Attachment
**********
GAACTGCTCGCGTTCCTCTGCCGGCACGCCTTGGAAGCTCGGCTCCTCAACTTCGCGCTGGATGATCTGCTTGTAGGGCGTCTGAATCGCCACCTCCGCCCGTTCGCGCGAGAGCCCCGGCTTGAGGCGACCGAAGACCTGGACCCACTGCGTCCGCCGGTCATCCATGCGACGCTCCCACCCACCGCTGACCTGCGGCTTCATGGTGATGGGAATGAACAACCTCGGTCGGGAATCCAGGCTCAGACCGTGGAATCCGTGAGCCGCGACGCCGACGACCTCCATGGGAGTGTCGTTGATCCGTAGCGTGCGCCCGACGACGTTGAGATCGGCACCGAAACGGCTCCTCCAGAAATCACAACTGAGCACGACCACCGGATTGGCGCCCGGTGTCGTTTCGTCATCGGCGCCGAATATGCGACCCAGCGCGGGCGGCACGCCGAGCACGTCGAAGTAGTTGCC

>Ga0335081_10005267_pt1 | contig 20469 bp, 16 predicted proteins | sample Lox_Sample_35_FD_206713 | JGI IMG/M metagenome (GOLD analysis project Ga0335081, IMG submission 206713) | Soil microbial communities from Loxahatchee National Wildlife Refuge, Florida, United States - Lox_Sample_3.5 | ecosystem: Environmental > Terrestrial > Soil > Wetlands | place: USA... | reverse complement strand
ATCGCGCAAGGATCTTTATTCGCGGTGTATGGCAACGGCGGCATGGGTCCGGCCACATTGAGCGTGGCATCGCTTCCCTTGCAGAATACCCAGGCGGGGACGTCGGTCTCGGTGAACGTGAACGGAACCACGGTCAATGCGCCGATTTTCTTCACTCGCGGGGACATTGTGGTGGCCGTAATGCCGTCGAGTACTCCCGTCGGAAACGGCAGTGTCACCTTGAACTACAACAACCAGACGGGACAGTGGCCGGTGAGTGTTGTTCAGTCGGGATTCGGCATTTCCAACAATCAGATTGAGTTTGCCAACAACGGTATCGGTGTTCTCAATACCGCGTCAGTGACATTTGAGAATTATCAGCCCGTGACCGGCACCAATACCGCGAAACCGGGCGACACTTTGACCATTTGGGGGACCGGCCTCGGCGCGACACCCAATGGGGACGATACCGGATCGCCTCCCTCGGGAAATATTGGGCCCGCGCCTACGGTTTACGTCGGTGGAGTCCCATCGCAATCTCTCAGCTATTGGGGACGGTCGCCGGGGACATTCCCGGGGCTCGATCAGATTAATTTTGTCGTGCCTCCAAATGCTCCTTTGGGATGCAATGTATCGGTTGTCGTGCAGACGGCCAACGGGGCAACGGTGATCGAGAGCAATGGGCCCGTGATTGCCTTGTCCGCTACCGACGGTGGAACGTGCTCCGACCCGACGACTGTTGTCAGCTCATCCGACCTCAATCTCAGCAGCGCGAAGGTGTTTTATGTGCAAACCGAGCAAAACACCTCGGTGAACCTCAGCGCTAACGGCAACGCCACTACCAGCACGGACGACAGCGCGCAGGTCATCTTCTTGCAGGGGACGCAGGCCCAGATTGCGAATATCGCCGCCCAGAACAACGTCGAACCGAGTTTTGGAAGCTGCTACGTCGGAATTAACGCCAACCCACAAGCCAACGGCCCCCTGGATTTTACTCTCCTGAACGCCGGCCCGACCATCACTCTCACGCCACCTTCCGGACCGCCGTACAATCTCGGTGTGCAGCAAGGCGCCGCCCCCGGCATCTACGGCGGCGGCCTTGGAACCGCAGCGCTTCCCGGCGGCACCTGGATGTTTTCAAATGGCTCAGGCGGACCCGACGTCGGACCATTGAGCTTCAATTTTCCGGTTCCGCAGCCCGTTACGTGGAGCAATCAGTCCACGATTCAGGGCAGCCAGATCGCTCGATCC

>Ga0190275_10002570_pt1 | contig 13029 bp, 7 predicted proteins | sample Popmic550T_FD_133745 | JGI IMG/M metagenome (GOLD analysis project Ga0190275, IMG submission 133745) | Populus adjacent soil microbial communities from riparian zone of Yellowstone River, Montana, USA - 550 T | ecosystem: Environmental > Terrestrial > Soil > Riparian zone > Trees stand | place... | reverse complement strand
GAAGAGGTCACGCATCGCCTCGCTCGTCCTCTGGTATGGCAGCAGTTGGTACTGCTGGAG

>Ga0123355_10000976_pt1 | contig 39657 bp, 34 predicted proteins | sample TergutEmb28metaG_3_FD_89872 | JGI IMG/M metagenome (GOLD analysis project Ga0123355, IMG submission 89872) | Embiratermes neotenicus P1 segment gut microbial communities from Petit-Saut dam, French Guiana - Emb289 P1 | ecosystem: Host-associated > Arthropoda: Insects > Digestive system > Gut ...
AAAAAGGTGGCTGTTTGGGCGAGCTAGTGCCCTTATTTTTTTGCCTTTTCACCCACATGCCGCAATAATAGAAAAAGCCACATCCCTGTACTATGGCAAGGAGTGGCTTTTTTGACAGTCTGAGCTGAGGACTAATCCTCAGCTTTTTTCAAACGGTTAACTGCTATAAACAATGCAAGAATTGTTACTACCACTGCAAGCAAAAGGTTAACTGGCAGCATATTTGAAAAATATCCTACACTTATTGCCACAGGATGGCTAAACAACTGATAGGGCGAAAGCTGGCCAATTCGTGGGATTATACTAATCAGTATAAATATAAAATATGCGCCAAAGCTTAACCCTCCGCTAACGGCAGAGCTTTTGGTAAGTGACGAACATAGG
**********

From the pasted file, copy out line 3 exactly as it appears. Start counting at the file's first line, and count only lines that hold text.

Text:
ATCGCGCAAGGATCTTTATTCGCGGTGTATGGCAACGGCGGCATGGGTCCGGCCACATTGAGCGTGGCATCGCTTCCCTTGCAGAATACCCAGGCGGGGACGTCGGTCTCGGTGAACGTGAACGGAACCACGGTCAATGCGCCGATTTTCTTCACTCGCGGGGACATTGTGGTGGCCGTAATGCCGTCGAGTACTCCCGTCGGAAACGGCAGTGTCACCTTGAACTACAACAACCAGACGGGACAGTGGCCGGTGAGTGTTGTTCAGTCGGGATTCGGCATTTCCAACAATCAGATTGAGTTTGCCAACAACGGTATCGGTGTTCTCAATACCGCGTCAGTGACATTTGAGAATTATCAGCCCGTGACCGGCACCAATACCGCGAAACCGGGCGACACTTTGACCATTTGGGGGACCGGCCTCGGCGCGACACCCAATGGGGACGATACCGGATCGCCTCCCTCGGGAAATATTGGGCCCGCGCCTACGGTTTACGTCGGTGGAGTCCCATCGCAATCTCTCAGCTATTGGGGACGGTCGCCGGGGACATTCCCGGGGCTCGATCAGATTAATTTTGTCGTGCCTCCAAATGCTCCTTTGGGATGCAATGTATCGGTTGTCGTGCAGACGGCCAACGGGGCAACGGTGATCGAGAGCAATGGGCCCGTGATTGCCTTGTCCGCTACCGACGGTGGAACGTGCTCCGACCCGACGACTGTTGTCAGCTCATCCGACCTCAATCTCAGCAGCGCGAAGGTGTTTTATGTGCAAACCGAGCAAAACACCTCGGTGAACCTCAGCGCTAACGGCAACGCCACTACCAGCACGGACGACAGCGCGCAGGTCATCTTCTTGCAGGGGACGCAGGCCCAGATTGCGAATATCGCCGCCCAGAACAACGTCGAACCGAGTTTTGGAAGCTGCTACGTCGGAATTAACGCCAACCCACAAGCCAACGGCCCCCTGGATTTTACTCTCCTGAACGCCGGCCCGACCATCACTCTCACGCCACCTTCCGGACCGCCGTACAATCTCGGTGTGCAGCAAGGCGCCGCCCCCGGCATCTACGGCGGCGGCCTTGGAACCGCAGCGCTTCCCGGCGGCACCTGGATGTTTTCAAATGGCTCAGGCGGACCCGACGTCGGACCATTGAGCTTCAATTTTCCGGTTCCGCAGCCCGTTACGTGGAGCAATCAGTCCACGATTCAGGGCAGCCAGATCGCTCGATCC